Before the rise of hip-hop's Dirty South school in the '90s -- before anyone had ever heard of crunk or Lil Jon & the Eastside Boyz -- the Southern rap scene was best known for a fast, hyper, danceable, club-friendly style called bass. No one ever accused bass of having the serious-mindedness of Long Island's Public Enemy or L.A.'s Ice-T; bass was party music, and its lyrics were generally frivolous, decadent and hedonistic. A bass-oriented compilation that Miami's Pandisc label assembled in 2004, Cars That Go Boom is far from the last word on the style; there is nothing by 2 Live Crew, 95 South, Tag Team or DJ Magic Mike (all of whom were important contributors to bass in the '80s and/or early- to mid-'90s). But if Cars That Go Boom is less than definitive, it still takes an enjoyable look at bass with tracks like Dial-9's "Bass in My Buick," MC Nas-D's "It's My Cadillac (Got That Bass)" and female duo L'Trimm's delightfully silly 1988 hit "Cars That Go Boom." Some bass purists may question the inclusion of certain tunes; DJ Laz' "Bounce to This" and Hipnotek's "This Is How We Ride" have more a crunk/Dirty South perspective, and Beat Dominator's frantic, rave-friendly "Speed Racer" is straight-up techno. But even though Cars That Go Boom veers into non-bass territory at times and has the occasional West Coast electro-hop groove, southern bass is the dominant theme -- and because bass has some things in common with crunk, techno and electro-hop, the compilation doesn't sacrifice its feeling of continuity. Cars That Go Boom isn't the ultimate or ideal bass-oriented compilation, but all things considered, it's a disc that bass enthusiasts will appreciate.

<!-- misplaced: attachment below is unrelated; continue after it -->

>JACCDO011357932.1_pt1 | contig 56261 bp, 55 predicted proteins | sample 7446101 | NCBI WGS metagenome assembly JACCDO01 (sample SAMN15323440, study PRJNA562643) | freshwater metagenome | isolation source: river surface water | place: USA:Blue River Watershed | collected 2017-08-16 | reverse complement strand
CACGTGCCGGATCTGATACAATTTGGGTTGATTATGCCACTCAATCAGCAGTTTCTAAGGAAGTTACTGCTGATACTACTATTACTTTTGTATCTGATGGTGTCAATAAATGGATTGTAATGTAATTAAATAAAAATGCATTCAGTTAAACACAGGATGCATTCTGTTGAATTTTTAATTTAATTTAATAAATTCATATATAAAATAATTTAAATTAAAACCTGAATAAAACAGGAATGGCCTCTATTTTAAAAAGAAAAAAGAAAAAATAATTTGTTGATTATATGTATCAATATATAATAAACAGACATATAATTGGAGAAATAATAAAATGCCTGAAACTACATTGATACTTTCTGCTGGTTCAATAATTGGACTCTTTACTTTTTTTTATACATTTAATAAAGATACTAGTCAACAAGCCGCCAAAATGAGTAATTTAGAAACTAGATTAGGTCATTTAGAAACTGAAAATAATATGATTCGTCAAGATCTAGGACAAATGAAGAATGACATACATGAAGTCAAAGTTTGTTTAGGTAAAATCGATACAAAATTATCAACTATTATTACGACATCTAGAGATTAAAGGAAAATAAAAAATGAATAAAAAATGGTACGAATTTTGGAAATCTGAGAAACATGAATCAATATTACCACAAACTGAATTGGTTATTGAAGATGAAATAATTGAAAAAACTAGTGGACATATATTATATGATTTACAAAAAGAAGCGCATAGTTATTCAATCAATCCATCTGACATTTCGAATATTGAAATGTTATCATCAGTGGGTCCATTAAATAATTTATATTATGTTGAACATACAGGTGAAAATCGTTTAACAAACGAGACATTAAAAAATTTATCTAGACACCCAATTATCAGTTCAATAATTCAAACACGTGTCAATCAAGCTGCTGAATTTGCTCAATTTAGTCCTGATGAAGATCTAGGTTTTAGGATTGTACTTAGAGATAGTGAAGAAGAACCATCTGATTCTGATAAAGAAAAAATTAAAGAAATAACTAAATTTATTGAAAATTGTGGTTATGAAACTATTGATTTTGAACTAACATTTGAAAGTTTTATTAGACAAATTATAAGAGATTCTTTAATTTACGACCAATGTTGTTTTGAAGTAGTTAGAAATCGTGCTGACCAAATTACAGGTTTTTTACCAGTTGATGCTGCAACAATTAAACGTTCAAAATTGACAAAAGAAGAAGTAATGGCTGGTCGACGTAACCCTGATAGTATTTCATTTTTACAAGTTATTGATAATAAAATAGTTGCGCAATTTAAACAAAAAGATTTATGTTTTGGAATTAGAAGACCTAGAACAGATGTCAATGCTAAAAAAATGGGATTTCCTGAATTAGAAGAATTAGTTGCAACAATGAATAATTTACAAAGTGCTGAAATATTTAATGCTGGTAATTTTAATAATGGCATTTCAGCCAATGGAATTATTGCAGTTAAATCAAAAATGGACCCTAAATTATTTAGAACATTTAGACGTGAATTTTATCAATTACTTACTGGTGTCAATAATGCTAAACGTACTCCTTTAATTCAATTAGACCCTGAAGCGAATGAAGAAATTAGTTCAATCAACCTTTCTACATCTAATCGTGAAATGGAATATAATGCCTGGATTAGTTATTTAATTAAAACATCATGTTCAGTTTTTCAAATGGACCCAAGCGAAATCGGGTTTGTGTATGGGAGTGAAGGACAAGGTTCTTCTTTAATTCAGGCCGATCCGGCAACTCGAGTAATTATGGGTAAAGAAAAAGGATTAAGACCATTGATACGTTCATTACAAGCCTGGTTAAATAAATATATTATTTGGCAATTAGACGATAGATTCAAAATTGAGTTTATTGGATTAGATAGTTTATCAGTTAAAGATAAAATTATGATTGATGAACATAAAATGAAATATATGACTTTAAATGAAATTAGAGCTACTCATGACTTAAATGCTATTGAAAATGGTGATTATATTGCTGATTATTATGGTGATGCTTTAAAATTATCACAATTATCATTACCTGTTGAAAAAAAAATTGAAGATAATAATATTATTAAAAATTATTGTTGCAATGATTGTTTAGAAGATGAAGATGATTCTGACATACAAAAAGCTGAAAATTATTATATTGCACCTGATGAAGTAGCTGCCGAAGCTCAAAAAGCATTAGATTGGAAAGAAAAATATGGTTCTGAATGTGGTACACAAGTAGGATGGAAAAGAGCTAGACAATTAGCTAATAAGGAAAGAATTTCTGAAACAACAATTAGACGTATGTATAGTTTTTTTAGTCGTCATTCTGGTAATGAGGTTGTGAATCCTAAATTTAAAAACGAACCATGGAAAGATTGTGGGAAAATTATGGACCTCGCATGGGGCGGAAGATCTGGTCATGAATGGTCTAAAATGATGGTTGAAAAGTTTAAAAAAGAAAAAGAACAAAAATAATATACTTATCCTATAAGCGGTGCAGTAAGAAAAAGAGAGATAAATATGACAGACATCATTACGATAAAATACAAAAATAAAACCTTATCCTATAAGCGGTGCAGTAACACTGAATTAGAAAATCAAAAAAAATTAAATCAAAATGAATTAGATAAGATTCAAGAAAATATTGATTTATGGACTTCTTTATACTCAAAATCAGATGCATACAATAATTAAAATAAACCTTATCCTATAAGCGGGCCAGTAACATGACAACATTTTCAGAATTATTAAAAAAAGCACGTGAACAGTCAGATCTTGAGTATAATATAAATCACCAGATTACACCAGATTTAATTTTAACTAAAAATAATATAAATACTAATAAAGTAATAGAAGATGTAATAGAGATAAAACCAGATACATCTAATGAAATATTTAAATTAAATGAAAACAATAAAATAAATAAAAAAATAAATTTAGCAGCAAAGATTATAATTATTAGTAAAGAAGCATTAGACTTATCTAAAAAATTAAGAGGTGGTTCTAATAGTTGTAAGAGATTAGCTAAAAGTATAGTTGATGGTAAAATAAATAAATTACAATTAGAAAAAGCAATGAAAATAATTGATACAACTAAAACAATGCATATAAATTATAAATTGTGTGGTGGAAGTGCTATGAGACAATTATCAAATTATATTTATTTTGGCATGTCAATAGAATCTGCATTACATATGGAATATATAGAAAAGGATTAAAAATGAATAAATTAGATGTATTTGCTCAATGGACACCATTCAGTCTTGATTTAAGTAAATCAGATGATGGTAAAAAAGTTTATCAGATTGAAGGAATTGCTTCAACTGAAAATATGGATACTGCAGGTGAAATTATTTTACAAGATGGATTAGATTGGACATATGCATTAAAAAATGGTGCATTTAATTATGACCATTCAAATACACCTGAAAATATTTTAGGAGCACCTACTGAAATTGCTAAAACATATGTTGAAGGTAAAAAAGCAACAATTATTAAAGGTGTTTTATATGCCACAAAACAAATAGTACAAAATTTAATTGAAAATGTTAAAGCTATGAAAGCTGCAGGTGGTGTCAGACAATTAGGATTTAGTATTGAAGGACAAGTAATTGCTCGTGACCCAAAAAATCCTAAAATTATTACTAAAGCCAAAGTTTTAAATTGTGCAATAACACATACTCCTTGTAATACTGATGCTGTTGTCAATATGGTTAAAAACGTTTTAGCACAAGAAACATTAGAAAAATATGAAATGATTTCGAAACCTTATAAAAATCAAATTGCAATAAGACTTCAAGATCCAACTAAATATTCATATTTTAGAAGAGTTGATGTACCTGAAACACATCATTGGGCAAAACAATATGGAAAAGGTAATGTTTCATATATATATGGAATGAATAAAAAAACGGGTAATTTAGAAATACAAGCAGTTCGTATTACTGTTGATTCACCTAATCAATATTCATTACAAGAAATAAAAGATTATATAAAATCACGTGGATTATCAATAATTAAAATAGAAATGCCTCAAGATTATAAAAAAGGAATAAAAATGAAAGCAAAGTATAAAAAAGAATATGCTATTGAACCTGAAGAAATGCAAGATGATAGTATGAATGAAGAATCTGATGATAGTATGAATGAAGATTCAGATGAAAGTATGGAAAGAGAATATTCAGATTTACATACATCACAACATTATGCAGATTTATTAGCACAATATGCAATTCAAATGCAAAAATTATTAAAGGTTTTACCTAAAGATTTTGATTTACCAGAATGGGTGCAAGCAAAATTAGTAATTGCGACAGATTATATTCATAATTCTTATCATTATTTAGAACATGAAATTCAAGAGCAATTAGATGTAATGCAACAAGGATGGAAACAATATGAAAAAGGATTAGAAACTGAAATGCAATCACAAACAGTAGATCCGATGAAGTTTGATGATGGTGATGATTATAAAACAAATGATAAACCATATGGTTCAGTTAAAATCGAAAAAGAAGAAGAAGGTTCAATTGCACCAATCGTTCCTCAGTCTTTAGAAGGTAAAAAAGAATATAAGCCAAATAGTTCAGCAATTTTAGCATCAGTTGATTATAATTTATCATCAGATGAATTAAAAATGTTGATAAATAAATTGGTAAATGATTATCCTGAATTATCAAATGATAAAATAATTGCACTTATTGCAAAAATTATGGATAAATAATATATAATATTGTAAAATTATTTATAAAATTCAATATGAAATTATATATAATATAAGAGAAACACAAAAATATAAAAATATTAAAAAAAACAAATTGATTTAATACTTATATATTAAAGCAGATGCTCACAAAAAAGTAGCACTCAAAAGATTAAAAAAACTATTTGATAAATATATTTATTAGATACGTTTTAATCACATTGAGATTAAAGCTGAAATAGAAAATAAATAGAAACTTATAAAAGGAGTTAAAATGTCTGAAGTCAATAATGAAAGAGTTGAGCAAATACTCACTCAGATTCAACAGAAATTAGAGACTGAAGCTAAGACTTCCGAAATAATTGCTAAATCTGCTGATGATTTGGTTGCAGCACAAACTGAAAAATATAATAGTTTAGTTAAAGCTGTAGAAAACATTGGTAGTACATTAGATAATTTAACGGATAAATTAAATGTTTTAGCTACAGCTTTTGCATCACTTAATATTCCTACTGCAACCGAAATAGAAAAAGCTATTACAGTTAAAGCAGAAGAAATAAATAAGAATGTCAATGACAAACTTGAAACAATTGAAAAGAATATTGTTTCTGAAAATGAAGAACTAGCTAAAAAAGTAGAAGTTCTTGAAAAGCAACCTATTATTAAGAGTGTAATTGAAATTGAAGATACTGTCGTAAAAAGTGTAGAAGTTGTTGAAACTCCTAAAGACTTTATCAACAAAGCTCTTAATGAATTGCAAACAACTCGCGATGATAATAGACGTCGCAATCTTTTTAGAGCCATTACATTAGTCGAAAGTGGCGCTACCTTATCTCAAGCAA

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AllMusic Review by Alex Henderson